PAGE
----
Asian stocks hit three-year peak on upbeat US data
MSCI’s broadest index of Asia-Pacific shares outside Japan near highest levels since May 2011
A pedestrian walks past an electronic board showing the stock market indices of various countries outside a brokerage in Tokyo. Photograph: Yuya Shino/Reuters
Asian shares rose to a three-year peak on Friday, though the dollar inched away from overnight highs hit on USjobs data which underscored the strength of the economic recovery.
European stocks were seen taking a breather after recent gains, with financial spreadbetters expecting Britain’s FTSE 100 to open 3 points higher and Germany’s DAX to open between flat and 1 point higher, both unchanged in percentage terms.
France’s CAC 40 was expected to edge 7 points lower, or 0.2 per cent.
MSCI’s broadest index of Asia-Pacific shares outside Japan was up 0.2 per cent, touching its highest levels since May 2011 and on track for a weekly gain of 1.7 per cent.
Japan’s Nikkei stock average rose 0.6 per cent to hit a 5.5 month high, and gained 2.3 per cent for the week.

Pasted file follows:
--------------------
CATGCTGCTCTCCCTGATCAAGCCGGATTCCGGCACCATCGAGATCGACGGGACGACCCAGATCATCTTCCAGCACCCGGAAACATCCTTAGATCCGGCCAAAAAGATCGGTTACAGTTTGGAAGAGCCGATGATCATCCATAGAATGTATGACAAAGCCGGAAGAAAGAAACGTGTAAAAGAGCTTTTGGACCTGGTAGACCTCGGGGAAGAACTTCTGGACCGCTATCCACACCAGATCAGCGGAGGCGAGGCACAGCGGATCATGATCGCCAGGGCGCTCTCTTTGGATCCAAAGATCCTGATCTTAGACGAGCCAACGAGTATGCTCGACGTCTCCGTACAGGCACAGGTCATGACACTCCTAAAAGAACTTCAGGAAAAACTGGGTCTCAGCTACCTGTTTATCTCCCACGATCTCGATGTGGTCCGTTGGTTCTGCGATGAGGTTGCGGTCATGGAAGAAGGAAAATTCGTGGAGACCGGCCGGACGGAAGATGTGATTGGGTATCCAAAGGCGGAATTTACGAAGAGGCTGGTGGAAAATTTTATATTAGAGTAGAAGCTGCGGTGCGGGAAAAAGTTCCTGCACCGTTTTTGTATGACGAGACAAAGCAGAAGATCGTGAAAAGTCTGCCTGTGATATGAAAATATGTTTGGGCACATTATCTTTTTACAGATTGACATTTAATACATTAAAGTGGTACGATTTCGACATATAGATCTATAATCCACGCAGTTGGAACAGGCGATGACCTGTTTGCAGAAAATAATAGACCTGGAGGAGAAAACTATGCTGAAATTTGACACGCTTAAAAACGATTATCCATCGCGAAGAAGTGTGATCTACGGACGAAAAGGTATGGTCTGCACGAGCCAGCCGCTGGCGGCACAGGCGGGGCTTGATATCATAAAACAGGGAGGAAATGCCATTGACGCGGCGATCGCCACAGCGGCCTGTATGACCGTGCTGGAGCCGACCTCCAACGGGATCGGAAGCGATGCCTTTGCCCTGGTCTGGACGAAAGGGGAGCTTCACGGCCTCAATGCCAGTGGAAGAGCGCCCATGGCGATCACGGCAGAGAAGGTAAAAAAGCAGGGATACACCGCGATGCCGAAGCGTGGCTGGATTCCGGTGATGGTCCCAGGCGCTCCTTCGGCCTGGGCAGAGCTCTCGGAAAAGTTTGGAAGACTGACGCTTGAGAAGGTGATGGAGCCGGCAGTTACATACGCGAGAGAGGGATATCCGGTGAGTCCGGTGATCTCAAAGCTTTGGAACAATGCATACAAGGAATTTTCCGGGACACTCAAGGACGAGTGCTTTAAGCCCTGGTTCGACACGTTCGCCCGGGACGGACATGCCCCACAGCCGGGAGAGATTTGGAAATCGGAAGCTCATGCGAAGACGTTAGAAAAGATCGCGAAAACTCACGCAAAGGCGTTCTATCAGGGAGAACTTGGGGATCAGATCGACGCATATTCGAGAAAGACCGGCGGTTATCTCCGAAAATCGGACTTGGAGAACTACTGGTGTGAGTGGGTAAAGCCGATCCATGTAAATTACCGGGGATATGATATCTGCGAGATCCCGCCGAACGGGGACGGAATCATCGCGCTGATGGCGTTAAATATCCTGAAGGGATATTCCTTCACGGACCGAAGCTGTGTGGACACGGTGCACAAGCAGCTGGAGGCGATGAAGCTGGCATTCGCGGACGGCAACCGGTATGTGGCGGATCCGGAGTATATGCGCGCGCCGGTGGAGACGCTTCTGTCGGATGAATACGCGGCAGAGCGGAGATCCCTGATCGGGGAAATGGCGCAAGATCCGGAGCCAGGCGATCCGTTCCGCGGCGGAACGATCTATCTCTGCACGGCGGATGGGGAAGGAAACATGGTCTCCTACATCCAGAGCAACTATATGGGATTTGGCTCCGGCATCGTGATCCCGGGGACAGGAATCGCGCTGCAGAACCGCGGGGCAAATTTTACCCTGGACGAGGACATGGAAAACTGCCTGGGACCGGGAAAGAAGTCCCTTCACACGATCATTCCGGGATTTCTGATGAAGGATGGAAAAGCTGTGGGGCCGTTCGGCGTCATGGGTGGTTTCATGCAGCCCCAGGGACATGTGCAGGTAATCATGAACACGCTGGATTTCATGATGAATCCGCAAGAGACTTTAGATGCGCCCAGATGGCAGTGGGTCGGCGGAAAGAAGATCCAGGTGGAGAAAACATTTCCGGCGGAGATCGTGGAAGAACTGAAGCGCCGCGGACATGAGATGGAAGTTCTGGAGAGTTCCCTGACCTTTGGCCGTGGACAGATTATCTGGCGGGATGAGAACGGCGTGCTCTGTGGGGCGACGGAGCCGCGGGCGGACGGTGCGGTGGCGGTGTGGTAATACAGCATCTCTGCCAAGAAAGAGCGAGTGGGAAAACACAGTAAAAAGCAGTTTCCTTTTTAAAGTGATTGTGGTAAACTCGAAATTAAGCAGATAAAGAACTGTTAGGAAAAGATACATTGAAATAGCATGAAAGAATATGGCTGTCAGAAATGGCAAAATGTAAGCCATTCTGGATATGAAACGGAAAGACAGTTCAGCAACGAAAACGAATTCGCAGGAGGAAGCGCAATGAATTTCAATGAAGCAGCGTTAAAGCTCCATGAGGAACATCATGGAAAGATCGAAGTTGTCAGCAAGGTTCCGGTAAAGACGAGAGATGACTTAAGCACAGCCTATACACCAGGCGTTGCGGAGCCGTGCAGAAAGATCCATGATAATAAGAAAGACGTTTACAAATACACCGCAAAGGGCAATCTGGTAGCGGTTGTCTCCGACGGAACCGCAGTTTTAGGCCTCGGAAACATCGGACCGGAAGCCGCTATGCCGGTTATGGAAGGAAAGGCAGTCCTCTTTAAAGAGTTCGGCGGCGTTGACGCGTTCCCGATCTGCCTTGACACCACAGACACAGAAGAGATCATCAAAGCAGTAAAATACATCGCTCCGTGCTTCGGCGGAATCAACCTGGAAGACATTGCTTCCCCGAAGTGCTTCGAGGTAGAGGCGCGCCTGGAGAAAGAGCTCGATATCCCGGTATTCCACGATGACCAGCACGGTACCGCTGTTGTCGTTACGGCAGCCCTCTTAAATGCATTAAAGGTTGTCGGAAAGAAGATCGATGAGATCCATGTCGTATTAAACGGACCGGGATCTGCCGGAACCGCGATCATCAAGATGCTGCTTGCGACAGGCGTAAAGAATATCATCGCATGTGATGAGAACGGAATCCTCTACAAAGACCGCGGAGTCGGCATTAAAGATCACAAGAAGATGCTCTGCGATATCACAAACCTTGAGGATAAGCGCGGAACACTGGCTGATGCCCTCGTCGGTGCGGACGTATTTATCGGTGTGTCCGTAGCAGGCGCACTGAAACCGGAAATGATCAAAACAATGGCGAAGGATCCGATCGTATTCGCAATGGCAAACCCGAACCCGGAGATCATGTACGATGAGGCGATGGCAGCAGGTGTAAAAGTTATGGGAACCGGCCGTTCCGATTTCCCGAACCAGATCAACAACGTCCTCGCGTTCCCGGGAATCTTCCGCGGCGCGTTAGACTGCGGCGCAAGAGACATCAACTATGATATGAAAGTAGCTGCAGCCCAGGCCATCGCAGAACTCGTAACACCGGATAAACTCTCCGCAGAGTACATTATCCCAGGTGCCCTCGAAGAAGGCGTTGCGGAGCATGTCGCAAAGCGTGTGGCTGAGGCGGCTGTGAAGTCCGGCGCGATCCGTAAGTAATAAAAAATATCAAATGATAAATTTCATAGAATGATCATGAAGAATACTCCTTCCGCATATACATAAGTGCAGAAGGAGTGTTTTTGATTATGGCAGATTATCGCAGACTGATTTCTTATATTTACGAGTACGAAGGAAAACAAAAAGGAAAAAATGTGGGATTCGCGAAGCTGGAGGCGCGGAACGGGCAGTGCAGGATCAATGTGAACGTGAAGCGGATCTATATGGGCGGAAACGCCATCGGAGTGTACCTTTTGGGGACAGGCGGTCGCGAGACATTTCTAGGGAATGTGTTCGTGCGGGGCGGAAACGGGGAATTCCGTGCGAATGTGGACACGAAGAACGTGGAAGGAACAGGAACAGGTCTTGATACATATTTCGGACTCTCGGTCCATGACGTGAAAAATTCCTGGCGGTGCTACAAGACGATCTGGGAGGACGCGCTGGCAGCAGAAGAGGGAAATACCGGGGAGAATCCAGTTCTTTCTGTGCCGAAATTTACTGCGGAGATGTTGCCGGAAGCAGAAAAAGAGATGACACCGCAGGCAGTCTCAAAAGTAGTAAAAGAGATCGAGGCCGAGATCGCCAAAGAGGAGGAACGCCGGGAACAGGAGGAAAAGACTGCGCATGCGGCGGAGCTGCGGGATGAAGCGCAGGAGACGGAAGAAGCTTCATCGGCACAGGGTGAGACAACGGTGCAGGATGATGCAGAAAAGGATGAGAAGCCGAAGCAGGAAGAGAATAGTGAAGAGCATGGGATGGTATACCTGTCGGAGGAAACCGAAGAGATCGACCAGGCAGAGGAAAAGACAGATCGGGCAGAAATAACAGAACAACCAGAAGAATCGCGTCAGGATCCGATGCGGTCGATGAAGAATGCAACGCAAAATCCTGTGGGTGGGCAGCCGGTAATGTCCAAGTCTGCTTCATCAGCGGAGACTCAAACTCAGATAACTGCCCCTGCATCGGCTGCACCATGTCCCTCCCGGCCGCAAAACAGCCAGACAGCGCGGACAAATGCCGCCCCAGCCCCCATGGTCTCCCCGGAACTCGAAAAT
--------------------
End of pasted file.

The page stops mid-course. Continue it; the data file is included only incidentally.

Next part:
US nonfarm payrolls rose by 288,000 last month and the unemployment rate fell to 6.1 percent. Employment has grown at more than 200,000 in each of the last five months, the first such streak since the late 1990s.
The report helped the Dow Jones industrial average pass the 17,000 milestone and the benchmark S&P 500 rise to within 1 per cent of the 2,000 level.
The data also pushed up the benchmark US Treasury yield to a two-month high, which in turn burnished the dollar’s appeal. The benchmark 10-year yield last stood at 2.641 per cent, not far from its US close of 2.648 per cent on Thursday, when it rose as high as 2.69 per cent.
The dollar edged slightly down against the yen to 102.04 yen , but remained not far from a two-week peak of 102.26 yen touched on Thursday, when it marked its largest daily gain in a month.
The dollar index, which tracks the greenback against a basket of rivals, stood 80.225, steady from late US levels after marking a one-week high of 80.315 in the wake of the jobs report.
In commodities, spot gold inched down to $1,321.60 an ounce after dropping in line with the stronger dollar, and the record highs on Wall Street diminished its safe-haven appeal.
US crude was down about 0.1 per cent from late US trade at $103.97 a barrel. It was on track to post its biggest weekly loss in a month on receding worries about supply from Libya and Iraq, although expectations of an improvement in the outlook for demand in the world’s top oil consumer checked its losses.
Copper was steady at $7,176.25 a tonne after earlier hitting a 4.5 month high, and looked set for its biggest weekly advance since September last year.